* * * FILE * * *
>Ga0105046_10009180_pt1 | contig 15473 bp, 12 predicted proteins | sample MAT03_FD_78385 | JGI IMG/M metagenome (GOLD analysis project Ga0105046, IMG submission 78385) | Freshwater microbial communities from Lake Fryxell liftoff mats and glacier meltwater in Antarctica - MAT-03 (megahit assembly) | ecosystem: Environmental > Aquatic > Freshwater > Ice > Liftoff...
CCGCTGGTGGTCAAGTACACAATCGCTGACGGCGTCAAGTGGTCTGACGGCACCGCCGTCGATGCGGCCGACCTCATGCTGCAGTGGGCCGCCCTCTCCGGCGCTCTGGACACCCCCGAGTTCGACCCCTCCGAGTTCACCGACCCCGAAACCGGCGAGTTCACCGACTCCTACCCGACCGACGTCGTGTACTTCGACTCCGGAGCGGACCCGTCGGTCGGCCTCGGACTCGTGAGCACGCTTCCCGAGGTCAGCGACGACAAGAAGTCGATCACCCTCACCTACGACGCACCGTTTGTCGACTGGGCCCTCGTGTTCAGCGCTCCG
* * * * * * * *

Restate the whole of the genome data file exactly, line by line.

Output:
>Ga0105046_10009180_pt1 | contig 15473 bp, 12 predicted proteins | sample MAT03_FD_78385 | JGI IMG/M metagenome (GOLD analysis project Ga0105046, IMG submission 78385) | Freshwater microbial communities from Lake Fryxell liftoff mats and glacier meltwater in Antarctica - MAT-03 (megahit assembly) | ecosystem: Environmental > Aquatic > Freshwater > Ice > Liftoff...
CCGCTGGTGGTCAAGTACACAATCGCTGACGGCGTCAAGTGGTCTGACGGCACCGCCGTCGATGCGGCCGACCTCATGCTGCAGTGGGCCGCCCTCTCCGGCGCTCTGGACACCCCCGAGTTCGACCCCTCCGAGTTCACCGACCCCGAAACCGGCGAGTTCACCGACTCCTACCCGACCGACGTCGTGTACTTCGACTCCGGAGCGGACCCGTCGGTCGGCCTCGGACTCGTGAGCACGCTTCCCGAGGTCAGCGACGACAAGAAGTCGATCACCCTCACCTACGACGCACCGTTTGTCGACTGGGCCCTCGTGTTCAGCGCTCCG